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Brain aneurysm

7-minute read

If you have a sudden, bad headache get medical attention immediately. Call triple zero (000) and ask for an ambulance.

Key facts

  • A brain aneurysm is a bulge in an artery in your brain.
  • If an aneurysm leaks or bursts, it can cause a stroke (bleeding on your brain).
  • Many people have a brain aneurysm without realising it.

What is a brain aneurysm?

A brain aneurysm — cerebral aneurysm or berry aneurysm — is a bulge in an artery in your brain. It’s caused by a weak spot in your artery wall.

If a brain aneurysm leaks or bursts, it can cause haemorrhagic stroke (bleeding on your brain). This can quickly become life threatening.

About 2 people in 100 have a brain aneurysm. Some people are born with a weakness in an artery in their brain. In other people, health conditions cause the aneurysm, such as:

Aneurysms are more common in adults and in females — although anyone can have a brain aneurysm.

Aneurysms can also occur elsewhere in your body.

What are the symptoms of a brain aneurysm?

Many people have a brain aneurysm without realising it. It may only be found when you have a brain scan for another reason. Usually there are no symptoms.

Sometimes, if an aneurysm becomes very large, it can cause:

  • headaches
  • vision changes

When an aneurysm bursts, it causes a sudden, very bad headache.

What causes a brain aneurysm?

Aneurysms develop when your artery wall is weak.

Brain aneurysms are most common in the major arteries found along the base of your skull. They are also called intracerebral aneurysms or intracranial aneurysms.

There are different types of brain aneurysm:

  • saccular (berry) aneurysm: the most common type of aneurysm, which can cause bleeding on the brain
  • fusiform aneurysm: this type is less likely to burst

When should I see my doctor?

If you have a sudden, severe headache, call triple zero (000) and ask for an ambulance.

Brain aneurysms often cause no symptoms when they haven’t burst.

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How is a brain aneurysm diagnosed?

A brain aneurysm is often found during a brain scan such as CT scan or an MRI. These scans may also be done if the aneurysm bursts, to show where the bleeding is.

If an aneurysm is suspected, you may have an angiogram. This is where a thin tube is inserted into an artery. A special dye is used to show detailed information about the aneurysm.

Sometimes your doctor might do a lumbar puncture. This involves taking a sample of the fluid that surrounds your brain and spinal cord using a thin needle. This is to confirm whether you have a burst brain aneurysm.

How is brain aneurysm treated?

Treatment of an unruptured aneurysm may depend on its size and location. If your aneurysm is very small, you will probably have:

  • regular monitoring scans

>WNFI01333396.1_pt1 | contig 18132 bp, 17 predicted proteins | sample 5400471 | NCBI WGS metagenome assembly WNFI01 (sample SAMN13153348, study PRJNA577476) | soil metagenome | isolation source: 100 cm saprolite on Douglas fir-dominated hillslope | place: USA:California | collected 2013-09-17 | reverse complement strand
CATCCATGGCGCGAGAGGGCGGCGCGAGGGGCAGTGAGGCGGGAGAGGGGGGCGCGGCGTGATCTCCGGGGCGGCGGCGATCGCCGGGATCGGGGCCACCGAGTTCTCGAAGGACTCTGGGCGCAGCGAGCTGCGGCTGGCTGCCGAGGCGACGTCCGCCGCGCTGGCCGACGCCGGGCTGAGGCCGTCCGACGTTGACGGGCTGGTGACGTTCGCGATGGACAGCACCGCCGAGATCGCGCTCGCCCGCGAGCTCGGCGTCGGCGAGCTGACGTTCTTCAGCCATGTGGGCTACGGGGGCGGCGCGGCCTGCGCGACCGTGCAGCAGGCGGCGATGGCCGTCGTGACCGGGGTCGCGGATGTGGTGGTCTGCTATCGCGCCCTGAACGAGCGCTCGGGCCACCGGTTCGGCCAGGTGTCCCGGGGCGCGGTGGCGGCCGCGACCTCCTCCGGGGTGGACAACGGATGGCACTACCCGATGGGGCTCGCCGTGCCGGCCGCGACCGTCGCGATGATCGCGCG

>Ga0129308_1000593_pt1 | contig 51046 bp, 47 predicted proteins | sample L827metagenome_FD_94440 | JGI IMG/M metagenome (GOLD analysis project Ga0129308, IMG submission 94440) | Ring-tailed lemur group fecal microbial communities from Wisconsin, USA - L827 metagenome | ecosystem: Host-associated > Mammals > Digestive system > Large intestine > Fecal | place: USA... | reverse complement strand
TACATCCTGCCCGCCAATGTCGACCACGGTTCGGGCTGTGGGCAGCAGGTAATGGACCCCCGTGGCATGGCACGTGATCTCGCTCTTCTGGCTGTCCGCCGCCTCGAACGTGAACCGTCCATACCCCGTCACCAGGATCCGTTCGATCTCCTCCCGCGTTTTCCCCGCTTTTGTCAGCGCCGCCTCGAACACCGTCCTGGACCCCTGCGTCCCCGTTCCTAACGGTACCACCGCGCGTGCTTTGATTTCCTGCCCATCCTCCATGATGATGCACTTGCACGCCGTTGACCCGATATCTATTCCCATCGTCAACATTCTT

• treatment for other conditions, such as high blood pressure
  • surgery

Sometimes your doctor may suggest surgery to prevent your aneurysm bursting in the future. This involves putting a tiny metal coil into the aneurysm. This causes a blood clot, which prevents your aneurysm from bursting in the future.

If your aneurysm has burst, you will have surgery to clip the aneurysm so that it does not bleed again.

You may also need other treatments for complications, which can include:

Can a brain aneurysm be prevented?

You can reduce the chance of some brain aneurysms forming by:

You are more likely to get a brain aneurysm if you have:

If you have been diagnosed with a brain aneurysm you can take steps to stop it from bursting:

  • quit smoking
  • reduce your alcohol intake
  • treat high blood pressure
  • do not use stimulant drugs like cocaine
  • eat a healthy diet and get plenty of exercise

Complications of a brain aneurysm

About 1 in 10 people who have a brain aneurysm will have another.

When a brain aneurysm bursts and bleeds, it can cause a stroke.

If the bleeding happens in the space around the brain, it is called a subarachnoid haemorrhage. If it occurs in the brain itself, it is known as an intracerebral haemorrhage.

When an aneurysm bursts, it is very dangerous. It’s marked by a sudden, very bad headache.

Other symptoms of a burst aneurysm are:

  • nausea and vomiting
  • loss of consciousness (briefly or for a long time)

A burst aneurysm can lead to sudden death or permanent disability.

Resources and support

To find out more about brain aneurysms, visit the Brain Foundation website.

You can also call the healthdirect helpline on 1800 022 222 (known as NURSE-ON-CALL in Victoria). A registered nurse is available to speak with 24 hours a day, 7 days a week.

Learn more here about the development and quality assurance of healthdirect content.

Last reviewed: January 2023

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